Mead, George Robert Stowe

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(1863-1933). Famous classical scholar who played a significant role in the development of the Theosophical Society (TS) in England and Europe. He was born at Nuneaton, England on March 22, 1863. Mead was educated at Rochester Cathedral School and Cambridge University where he took honors in classics. He came into contact with theosophy through reading Alfred P. Sinnett’s book Esoteric Buddhism and joined the TS in 1884. Mead met Helena P. Blavatsky at Norwood in 1887. He resigned his position at a public school and joined the private TS circle around Blavatsky in 1889 at London. Mead worked as private secretary to Blavatsky and helped edit The Secret Doctrine. In 1888 he edited The Secret Doctrine for its second printing. Mead was General Secretary of the European Section of the TS in 1890 and of the British Section 1891-8. He was awarded the Subba Row Medal in 1898. In 1899 Mead married Laura Cooper who had been one of the intimate circle around Blavatsky.

The relationship between Blavatsky and Mead is well described in an article in the The Theosophist magazine of January 1910: “From that time to her passing away he was her private secretary, and helped her in every way in which ‘a brilliant and capable young man could help that stormy and heroic genius.’ A scholar to the fingertips, a born student, endowed with an untiring industry and with a capacity for deep though undemonstrative devotion, he served her admirably and most usefully through some five years of storm and stress. ‘Mead! Mead!’ would ring through the rooms in excited accents, when some printer’s error or bewildered ‘flapdoodle’ had stirred the easily wakened wrath of the Lion of Theosophy. ‘Yes, old lady!’ came the answer in quiet tones, and Mead would saunter in, with cigarette in mouth, papers in hand, debonair in mien, and would explain, or soothe, or ‘chaff,’ according to circumstances and mood.”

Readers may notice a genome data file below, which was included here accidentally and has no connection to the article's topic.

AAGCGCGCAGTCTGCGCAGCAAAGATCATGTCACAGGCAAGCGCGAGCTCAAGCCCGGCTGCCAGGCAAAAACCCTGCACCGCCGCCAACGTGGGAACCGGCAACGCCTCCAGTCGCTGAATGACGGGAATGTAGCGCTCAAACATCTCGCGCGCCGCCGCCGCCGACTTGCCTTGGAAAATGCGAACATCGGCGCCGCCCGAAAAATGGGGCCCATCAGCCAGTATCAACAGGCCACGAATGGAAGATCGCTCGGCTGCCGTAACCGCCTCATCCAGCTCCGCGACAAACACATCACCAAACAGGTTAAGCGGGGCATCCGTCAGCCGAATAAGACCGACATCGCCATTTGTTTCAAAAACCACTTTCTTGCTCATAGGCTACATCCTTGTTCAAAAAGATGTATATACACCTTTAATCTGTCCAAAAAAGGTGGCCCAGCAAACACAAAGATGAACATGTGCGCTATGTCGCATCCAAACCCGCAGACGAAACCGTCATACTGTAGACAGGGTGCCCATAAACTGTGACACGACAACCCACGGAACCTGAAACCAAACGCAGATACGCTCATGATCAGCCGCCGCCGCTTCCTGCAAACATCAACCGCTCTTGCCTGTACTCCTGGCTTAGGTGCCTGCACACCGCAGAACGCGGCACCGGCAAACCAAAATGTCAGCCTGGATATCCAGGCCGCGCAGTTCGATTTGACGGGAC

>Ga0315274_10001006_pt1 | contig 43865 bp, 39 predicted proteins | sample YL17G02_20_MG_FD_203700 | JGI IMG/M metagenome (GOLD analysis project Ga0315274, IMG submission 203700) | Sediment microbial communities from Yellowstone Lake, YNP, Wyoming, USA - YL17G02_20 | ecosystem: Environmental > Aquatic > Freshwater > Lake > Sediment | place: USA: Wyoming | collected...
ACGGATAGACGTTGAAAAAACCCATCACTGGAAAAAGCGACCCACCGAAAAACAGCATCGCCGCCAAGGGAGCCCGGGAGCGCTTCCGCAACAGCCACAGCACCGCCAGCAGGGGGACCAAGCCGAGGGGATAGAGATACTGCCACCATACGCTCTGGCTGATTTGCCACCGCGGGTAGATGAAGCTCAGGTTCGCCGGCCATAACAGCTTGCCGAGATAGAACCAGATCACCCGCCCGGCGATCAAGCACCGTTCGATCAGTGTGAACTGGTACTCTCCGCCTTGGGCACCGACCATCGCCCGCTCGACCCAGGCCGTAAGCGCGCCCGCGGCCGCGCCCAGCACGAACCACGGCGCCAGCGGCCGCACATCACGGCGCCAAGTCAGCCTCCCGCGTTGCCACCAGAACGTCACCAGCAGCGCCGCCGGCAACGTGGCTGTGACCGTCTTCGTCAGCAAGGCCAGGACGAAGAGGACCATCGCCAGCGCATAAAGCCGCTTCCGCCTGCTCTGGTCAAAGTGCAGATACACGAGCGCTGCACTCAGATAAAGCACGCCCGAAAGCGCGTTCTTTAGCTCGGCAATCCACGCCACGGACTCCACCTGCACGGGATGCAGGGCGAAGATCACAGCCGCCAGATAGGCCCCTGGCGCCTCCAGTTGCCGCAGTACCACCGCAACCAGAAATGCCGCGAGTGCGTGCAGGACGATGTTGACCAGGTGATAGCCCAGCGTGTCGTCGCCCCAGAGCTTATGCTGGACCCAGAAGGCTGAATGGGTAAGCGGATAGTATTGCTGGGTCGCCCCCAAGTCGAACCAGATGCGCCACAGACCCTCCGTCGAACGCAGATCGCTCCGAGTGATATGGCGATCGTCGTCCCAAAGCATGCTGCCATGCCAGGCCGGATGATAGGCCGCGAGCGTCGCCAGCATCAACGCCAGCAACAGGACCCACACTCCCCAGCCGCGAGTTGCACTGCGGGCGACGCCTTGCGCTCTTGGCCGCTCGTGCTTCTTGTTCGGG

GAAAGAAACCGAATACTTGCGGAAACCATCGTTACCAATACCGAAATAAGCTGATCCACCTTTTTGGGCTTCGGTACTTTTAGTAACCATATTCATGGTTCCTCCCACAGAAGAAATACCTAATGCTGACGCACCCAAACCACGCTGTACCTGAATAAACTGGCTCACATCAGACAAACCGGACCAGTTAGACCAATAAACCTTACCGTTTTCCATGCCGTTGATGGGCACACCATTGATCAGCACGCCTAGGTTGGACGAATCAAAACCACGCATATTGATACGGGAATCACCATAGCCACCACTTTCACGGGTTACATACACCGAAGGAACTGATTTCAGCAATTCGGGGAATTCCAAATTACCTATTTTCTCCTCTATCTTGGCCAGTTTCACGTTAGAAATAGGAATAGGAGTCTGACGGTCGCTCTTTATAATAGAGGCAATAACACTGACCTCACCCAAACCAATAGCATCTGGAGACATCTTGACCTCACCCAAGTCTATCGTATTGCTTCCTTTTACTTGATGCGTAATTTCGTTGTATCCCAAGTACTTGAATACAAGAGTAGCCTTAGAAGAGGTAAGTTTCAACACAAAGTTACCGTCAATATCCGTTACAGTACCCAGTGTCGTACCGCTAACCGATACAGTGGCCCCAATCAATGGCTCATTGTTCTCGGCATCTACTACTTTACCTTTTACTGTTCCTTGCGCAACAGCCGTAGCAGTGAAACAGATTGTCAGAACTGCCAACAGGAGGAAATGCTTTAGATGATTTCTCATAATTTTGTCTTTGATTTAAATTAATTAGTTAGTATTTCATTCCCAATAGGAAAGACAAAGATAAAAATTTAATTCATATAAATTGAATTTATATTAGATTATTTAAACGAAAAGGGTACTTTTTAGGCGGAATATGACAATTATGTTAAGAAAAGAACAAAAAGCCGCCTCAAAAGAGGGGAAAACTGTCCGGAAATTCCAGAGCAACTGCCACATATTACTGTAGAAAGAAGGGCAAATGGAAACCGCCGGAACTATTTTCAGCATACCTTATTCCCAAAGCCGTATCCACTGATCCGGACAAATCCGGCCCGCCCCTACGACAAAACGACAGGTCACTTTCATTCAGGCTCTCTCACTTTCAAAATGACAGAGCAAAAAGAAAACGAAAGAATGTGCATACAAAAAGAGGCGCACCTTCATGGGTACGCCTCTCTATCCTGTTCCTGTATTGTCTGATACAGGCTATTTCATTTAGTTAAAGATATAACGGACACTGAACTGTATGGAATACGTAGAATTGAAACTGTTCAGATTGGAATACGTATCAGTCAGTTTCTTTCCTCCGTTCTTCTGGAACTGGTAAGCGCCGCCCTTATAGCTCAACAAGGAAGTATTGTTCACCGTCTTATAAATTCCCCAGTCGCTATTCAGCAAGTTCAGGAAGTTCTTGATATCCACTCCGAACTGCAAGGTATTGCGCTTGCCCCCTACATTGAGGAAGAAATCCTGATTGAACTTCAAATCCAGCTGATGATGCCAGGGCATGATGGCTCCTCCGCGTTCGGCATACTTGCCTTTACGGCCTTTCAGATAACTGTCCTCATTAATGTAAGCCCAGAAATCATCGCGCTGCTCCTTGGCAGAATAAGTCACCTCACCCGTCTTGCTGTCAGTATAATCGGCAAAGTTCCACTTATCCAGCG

After Blavatsky’s passing, Mead disagreed with Annie Besant and Charles W. Leadbeater and resigned from the TS after Leadbeater was reinstated in 1908. Together with his wife, Mead started a new society called “Quest,” with a magazine of the same name, but both ventures faded out of existence after his death on September 30, 1933.

Publications include:

Simon Magus, Orpheus (The Theosophy of the Greeks), The Upanishads, Fragments of a Faith Forgotten, Apollonius of Tyana: Philosopher-Reformer of the First Century CE, The Gospels and the Gospel, Did Jesus Live 100 BC?, Thrice-Greatest Hermes: Studies in Hellenistic Theosophy and Gnosis, Echoes From the Gnosis, The World-Mystery, Some Mystical Adventures, Quests Old and New, The Doctrine of the Subtle Body in Western Tradition, Pistis Sophia, The Gnostic John the Baptizer, The Sacred Dance in Christendom, Notes on Nirvana, Oriental Department Papers, The Chaldean Oracles, The Gnostic Crucifixion, The Gnosis of the Mind, The Hymns of Hermes, The Hymns of Jesus, Hymn of the Robe of Glory, A Mithraic Ritual, Mysteries of Mithra, Essays written as Preface and Bibliography for the new edition of Selected Works of Plotinus, trans. by T. Taylor, London, 1895. Wedding Song of Wisdom, The Vision of Aridaeus.


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